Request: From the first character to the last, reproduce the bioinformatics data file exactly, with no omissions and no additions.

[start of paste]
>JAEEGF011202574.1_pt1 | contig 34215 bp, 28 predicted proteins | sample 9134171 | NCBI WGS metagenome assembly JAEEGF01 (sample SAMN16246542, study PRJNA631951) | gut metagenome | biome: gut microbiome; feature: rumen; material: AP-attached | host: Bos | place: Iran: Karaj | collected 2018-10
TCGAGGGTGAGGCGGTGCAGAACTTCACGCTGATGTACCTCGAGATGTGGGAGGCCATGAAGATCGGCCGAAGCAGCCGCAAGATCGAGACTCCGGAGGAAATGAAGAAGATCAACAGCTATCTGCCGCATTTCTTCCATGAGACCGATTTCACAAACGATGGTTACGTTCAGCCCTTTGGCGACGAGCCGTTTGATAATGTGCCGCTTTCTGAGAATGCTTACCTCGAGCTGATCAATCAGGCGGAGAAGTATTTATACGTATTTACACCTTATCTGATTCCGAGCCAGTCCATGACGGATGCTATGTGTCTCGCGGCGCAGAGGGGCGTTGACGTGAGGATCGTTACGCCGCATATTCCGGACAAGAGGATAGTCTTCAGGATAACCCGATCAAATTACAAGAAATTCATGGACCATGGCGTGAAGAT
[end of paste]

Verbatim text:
>JAEEGF011202574.1_pt1 | contig 34215 bp, 28 predicted proteins | sample 9134171 | NCBI WGS metagenome assembly JAEEGF01 (sample SAMN16246542, study PRJNA631951) | gut metagenome | biome: gut microbiome; feature: rumen; material: AP-attached | host: Bos | place: Iran: Karaj | collected 2018-10
TCGAGGGTGAGGCGGTGCAGAACTTCACGCTGATGTACCTCGAGATGTGGGAGGCCATGAAGATCGGCCGAAGCAGCCGCAAGATCGAGACTCCGGAGGAAATGAAGAAGATCAACAGCTATCTGCCGCATTTCTTCCATGAGACCGATTTCACAAACGATGGTTACGTTCAGCCCTTTGGCGACGAGCCGTTTGATAATGTGCCGCTTTCTGAGAATGCTTACCTCGAGCTGATCAATCAGGCGGAGAAGTATTTATACGTATTTACACCTTATCTGATTCCGAGCCAGTCCATGACGGATGCTATGTGTCTCGCGGCGCAGAGGGGCGTTGACGTGAGGATCGTTACGCCGCATATTCCGGACAAGAGGATAGTCTTCAGGATAACCCGATCAAATTACAAGAAATTCATGGACCATGGCGTGAAGAT